Hadwellyn Brae’ Pinzgauers heading
Pinzgaur herd in gum treees
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About Pinzgauers
Pinzgauers have been around in Australia since the late eighties. However it was in the mid nineties that cattle people began to sit up and take notice of this quiet beef breed with so much going for it. This growing awareness and respect has been recognised in the show ring with major awards being received by the breed in Australia's most prestigious shows in both individual and interbreed classes. Pinzgauers both purebred and cross bred have featured very well in carcase competitions adding to their credibility as a strong contender in the beef market.
Pinzgauer Cattle studs are all over Australia including Gippsland, Geelong region, Ballarat, Goulburn, Gladstone, East Palmerston, Bundaberg, Yarra Valley, Tasmania and South Australia.
Link to go to the Australian Pinzgauer Breeders Association - http://www.pinzgauer.org.au/
Breed characteristics.
Pinzgauers have pigmented skin under a chestnut red coat and white markings on the back, tail and barrel. They adapt readily and easily to a variety of climates. Eye problems are rare. Smooth hair and firm, flexible skin prevents tick and other insect infestations. Hard, dark, closed hooves and strong leg bone formation give Pinzgauers excellent ranging ability, ideal in conditions where they are forced to graze far from water. Their inherent structural soundness and stamina, their ability to adapt to a variety of environmental conditions, and their quiet disposition are only a few of the qualities that make Pinzgauers the cattleman's choice in a seedstock or commercial herd situation.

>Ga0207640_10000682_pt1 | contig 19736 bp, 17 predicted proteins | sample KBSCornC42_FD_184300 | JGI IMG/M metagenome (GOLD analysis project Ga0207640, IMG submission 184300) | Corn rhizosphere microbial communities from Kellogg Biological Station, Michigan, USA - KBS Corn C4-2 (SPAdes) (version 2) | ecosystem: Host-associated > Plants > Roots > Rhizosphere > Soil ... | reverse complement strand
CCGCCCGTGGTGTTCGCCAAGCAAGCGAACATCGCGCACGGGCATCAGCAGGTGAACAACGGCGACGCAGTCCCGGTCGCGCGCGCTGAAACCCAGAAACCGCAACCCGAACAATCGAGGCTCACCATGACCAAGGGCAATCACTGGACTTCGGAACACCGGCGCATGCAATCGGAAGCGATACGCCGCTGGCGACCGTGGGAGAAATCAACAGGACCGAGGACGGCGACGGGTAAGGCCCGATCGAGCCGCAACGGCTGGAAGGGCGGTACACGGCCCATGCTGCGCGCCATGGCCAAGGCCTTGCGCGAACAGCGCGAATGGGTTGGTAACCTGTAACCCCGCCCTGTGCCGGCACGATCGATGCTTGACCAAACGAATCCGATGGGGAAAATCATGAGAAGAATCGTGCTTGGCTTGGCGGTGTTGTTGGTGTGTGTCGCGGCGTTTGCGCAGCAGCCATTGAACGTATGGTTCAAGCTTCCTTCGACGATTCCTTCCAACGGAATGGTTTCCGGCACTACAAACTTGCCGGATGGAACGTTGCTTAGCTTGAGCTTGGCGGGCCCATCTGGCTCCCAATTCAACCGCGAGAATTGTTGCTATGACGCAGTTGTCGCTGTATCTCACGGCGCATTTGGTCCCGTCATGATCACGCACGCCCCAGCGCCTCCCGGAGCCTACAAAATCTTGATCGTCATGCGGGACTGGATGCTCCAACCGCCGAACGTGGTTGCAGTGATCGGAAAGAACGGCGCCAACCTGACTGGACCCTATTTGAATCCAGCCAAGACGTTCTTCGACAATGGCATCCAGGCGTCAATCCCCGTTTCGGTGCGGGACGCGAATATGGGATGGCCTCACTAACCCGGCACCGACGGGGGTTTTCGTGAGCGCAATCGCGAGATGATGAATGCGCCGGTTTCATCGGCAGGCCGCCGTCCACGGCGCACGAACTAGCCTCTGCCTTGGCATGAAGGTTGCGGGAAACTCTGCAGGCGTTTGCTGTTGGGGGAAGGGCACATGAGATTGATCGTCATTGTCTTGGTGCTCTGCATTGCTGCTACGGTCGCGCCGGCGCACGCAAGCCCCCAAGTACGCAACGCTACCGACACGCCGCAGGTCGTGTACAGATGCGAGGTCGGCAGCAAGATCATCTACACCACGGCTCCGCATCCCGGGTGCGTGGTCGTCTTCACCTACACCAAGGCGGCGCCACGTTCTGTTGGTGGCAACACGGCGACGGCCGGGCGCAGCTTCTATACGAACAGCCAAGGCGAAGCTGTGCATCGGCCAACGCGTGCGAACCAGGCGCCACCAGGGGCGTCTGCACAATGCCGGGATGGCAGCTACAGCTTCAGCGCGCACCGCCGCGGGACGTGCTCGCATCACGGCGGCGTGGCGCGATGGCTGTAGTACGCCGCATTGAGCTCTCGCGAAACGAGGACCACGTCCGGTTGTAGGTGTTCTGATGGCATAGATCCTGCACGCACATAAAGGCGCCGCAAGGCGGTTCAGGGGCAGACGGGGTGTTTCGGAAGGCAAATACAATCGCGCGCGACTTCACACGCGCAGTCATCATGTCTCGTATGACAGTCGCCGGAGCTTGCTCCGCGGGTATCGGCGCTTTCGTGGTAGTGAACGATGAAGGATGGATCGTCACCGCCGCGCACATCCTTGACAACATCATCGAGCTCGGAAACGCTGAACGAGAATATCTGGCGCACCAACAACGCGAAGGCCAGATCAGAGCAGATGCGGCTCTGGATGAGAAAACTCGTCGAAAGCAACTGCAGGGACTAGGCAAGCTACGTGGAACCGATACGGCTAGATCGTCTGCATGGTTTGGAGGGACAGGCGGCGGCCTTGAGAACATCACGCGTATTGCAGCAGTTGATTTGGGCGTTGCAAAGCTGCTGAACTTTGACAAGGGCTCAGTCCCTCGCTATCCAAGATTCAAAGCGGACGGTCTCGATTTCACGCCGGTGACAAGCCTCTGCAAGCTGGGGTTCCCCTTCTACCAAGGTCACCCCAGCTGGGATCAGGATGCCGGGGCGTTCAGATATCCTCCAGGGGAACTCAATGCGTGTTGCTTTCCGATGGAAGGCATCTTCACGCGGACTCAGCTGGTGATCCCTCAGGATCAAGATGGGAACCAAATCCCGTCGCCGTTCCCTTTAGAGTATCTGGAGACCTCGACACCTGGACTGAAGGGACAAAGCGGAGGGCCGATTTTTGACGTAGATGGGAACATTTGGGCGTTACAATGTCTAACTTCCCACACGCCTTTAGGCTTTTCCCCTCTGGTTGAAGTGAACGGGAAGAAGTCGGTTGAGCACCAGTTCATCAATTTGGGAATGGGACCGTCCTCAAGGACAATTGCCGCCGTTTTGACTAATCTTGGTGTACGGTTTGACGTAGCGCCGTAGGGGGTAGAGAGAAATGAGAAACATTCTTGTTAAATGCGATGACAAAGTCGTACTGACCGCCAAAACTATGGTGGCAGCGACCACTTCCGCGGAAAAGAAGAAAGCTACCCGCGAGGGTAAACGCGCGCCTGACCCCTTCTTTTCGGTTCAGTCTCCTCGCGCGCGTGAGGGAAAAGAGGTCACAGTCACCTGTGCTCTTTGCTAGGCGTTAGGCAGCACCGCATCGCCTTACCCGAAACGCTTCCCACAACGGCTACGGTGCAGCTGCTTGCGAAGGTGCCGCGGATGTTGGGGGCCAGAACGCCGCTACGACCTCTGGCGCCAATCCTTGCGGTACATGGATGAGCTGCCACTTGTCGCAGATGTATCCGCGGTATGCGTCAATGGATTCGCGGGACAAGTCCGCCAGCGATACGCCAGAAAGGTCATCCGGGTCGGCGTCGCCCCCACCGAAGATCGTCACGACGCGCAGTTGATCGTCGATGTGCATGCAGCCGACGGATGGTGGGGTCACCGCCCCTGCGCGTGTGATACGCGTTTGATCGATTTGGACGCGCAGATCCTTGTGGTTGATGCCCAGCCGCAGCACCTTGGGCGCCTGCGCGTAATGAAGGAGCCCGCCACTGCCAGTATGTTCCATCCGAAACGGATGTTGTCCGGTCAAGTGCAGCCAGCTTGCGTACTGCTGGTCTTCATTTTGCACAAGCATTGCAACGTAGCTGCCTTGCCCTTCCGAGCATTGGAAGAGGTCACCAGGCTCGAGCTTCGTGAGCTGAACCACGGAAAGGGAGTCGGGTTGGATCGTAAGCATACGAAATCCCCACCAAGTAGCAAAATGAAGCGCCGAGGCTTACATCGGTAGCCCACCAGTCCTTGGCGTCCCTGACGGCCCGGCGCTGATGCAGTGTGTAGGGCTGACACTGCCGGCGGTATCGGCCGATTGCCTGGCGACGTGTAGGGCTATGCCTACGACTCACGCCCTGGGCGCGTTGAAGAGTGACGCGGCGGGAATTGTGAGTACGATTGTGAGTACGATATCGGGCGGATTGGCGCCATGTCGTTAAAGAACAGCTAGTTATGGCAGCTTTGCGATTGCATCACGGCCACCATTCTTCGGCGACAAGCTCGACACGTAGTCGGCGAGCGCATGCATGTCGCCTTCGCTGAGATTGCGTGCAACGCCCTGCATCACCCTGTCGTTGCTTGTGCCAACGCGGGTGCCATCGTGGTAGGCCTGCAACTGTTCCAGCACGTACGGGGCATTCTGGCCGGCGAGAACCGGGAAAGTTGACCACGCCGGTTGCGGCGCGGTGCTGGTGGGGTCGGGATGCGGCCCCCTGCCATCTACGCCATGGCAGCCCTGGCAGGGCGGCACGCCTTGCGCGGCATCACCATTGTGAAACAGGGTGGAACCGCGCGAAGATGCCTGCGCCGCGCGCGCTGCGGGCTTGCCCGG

Pinzgauer/Shorthorn cross steer at 10 months
Pinzgauer/Shorthorn cross steer at 10 months.
Pinzgauer Bulls
Pinzgauer bulls demonstrate masculine characteristics early in life and are fertile, aggressive breeders, yet usually remain docile to manage throughout their breeding life. Mature bulls average 900 kilograms and up, while mature females level out at approximately 540kg to 720kg. More moderately sized in relation to the "big is better" theory, Pinzgauer progeny still have above average weaning weights, gainability and feed conversion, but they maintain the easy calving ability that cattlemen prefer.

Pinzgauer Cows
Pinzgauer females usually calve easily. The Australian Pinzgauer Association’s continued focus on the careful selection of 'calving ease' sires helps to ensure young heifers have an easy birth and provide a vigorous first calf in what will be a long and productive breeding life. In fact longevity of breeding life is the norm with some cows still calving at 13-16 years of age. Udders are well-formed and hold up well during lactation, and it is not uncommon for a Pinzgauer female to wean a 270+ kg calf. The ability to rebreed while nursing is another important economic trait Pinzgauers exhibit. It is very important for brood cows to produce and wean a heavy calf and do it year after year.
Probably the most notable quality of the Pinzgauer, as a mother, is its superb milk production ability. Undoubtedly due to their origins as a dual purpose breed Pinzgauer cows are “designed” to produce large quantities of high quality milk. This abundance of milk production ensures high weaning weights of between 250 and 350 kg. Even “first calf” Pinzgauers exhibit strong mothering instincts and exceptional milk production. no matter what the conditions. As such Pinzgauer and Pinzgauer cross cattle provide excellent fast growing steers. horned or polled, Their quiet temperament makes them very manageable in the paddock and the yards making them an ideal choice for small farms with limited facilities as well as large commercial operations.
Pinzgauer beef has less fat without losing tenderness and flavour. Pinzgauer beef provides the best of both worlds...tender, juicy, flavourful beef without a lot of fat or waste. Isn't this just what the consumer wants?
D.S. & L.A. Wells
Stud Manager: Lynne Wells
210 McKenzies Road, Neerim East, 3831 VIC Australia
Phone: 0409 861 597
Click here to email 'Hadwellyn' Brae Pinzgauers